Celebrity Studies 6 (2):231-246 (2015)
Lady Gaga’s celebrity DNA revolves around the notion of monstrosity, an extensively researched concept in postmodern cultural studies. The analysis that is offered in this paper is largely informed by Deleuze and Guattari’s notion of monstrosity, as well as by their approach to the study of sign-systems that was deployed in A Thousand Plateaus. By drawing on biographical and archival visual data, with a focus on the relatively underexplored live show, an elucidation is afforded of what is really monstrous about Lady Gaga. The main argument put forward is that monstrosity as sign seeks to appropriate the horizon of unlimited semiosis as radical alterity and openness to signifying possibilities. In this context it is held that Gaga effectively delimits her unique semioscape; however, any claims to monstrosity are undercut by the inherent limits of a representationalist approach in sufficiently engulfing this concept. Gaga is monstrous for her community insofar as she demands of her fans to project their semiosic horizon onto her as a simulacrum of infinite semiosis. However, this simulacrum may only be evinced in a feigned manner as a (dis)simulacrum. The analysis of imagery from seminal live shows during 2011–2012 shows that Gaga’s presumed monstrosity is more akin to hyperdifferentiation as simultaneous employment of heterogeneous and potentially dissonant inter pares cultural representations. The article concludes with a problematisation of audience effects in the light of Gaga’s adoption of a schematic and post-representationalist strategy in the event of her strategy’s emulation by competitive artists.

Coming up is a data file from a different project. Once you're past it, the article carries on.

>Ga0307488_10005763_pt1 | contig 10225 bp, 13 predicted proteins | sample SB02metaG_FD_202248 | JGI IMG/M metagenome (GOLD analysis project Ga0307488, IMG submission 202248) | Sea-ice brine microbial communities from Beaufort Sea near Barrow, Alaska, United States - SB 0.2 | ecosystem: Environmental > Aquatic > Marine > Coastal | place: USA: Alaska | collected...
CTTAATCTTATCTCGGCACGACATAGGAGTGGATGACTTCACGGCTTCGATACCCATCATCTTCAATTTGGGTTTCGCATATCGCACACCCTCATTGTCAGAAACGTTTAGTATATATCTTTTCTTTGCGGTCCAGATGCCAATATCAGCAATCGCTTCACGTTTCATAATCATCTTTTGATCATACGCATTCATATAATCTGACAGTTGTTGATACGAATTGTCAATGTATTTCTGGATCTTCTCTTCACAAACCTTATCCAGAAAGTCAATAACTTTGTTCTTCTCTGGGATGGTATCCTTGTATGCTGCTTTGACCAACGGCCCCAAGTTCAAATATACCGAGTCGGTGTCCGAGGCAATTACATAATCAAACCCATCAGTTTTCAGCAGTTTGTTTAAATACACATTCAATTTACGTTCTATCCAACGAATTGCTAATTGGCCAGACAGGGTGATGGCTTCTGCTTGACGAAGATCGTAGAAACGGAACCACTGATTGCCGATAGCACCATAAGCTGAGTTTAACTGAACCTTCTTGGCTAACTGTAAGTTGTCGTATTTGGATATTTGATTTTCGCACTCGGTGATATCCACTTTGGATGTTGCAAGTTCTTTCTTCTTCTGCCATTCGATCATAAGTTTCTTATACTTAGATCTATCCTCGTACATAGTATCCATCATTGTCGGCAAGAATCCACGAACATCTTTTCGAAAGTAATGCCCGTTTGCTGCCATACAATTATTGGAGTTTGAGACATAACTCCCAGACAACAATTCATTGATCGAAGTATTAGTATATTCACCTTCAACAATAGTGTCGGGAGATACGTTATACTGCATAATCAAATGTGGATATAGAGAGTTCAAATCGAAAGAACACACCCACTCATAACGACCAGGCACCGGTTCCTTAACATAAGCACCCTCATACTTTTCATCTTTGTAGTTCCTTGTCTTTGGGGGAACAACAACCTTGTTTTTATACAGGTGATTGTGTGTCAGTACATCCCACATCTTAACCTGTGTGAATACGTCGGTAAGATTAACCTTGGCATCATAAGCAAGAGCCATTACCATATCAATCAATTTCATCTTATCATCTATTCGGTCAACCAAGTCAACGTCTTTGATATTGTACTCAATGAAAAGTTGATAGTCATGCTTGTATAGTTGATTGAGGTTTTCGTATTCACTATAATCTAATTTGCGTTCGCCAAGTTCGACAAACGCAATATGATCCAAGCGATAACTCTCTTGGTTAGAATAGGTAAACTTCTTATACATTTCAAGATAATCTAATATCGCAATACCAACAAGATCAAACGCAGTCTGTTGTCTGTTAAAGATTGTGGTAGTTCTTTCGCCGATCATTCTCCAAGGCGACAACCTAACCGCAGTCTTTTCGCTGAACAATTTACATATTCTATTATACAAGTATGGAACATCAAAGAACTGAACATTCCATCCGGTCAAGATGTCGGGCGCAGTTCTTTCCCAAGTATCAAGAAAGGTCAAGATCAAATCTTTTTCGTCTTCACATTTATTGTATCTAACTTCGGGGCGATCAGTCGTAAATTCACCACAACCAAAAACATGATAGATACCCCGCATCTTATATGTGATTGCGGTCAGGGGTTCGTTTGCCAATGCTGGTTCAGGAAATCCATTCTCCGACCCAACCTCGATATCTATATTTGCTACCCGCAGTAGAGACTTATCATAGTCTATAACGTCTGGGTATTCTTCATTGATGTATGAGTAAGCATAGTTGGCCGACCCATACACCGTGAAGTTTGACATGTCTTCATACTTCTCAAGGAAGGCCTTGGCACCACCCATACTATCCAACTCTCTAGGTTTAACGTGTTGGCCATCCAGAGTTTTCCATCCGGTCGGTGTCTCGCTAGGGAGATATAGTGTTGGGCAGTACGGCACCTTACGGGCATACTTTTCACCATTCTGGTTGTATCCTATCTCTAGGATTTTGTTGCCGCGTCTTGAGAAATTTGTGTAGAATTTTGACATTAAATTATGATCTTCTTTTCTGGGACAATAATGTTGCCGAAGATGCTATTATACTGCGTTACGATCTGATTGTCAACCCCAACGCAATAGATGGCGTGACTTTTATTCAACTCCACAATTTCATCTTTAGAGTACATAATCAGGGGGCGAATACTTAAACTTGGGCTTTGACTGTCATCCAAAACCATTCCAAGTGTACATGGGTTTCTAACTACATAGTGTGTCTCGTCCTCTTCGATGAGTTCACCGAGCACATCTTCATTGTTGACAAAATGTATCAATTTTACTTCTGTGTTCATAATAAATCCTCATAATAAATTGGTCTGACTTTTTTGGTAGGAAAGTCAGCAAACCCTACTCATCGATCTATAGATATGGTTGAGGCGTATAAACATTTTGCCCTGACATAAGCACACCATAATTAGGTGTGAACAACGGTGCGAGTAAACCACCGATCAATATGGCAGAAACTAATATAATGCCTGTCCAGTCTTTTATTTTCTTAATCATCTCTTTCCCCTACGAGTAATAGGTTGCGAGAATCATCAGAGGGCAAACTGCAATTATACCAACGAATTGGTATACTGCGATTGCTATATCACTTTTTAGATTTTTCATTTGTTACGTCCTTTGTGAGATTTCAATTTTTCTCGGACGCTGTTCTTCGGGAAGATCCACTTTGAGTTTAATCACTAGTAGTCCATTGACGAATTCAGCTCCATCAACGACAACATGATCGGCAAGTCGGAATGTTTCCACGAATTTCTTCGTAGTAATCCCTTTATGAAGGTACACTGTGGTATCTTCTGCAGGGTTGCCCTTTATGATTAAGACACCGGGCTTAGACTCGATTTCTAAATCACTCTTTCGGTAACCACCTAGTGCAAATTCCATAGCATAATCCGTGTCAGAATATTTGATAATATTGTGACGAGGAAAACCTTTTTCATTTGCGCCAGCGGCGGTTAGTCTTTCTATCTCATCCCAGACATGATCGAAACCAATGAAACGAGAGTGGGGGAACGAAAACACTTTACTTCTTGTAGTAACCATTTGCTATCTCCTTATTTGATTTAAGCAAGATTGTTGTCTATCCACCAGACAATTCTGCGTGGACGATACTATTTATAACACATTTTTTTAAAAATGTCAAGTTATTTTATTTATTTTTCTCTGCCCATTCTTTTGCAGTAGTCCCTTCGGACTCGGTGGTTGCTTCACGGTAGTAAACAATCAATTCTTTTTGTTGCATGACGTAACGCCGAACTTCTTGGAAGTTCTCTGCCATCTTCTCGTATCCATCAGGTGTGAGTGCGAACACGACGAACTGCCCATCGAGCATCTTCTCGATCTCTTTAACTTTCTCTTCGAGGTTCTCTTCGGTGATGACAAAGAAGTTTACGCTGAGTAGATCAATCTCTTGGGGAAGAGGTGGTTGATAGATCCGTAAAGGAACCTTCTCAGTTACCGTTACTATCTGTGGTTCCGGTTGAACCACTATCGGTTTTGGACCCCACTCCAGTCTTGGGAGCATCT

Archival date: 2019-09-19
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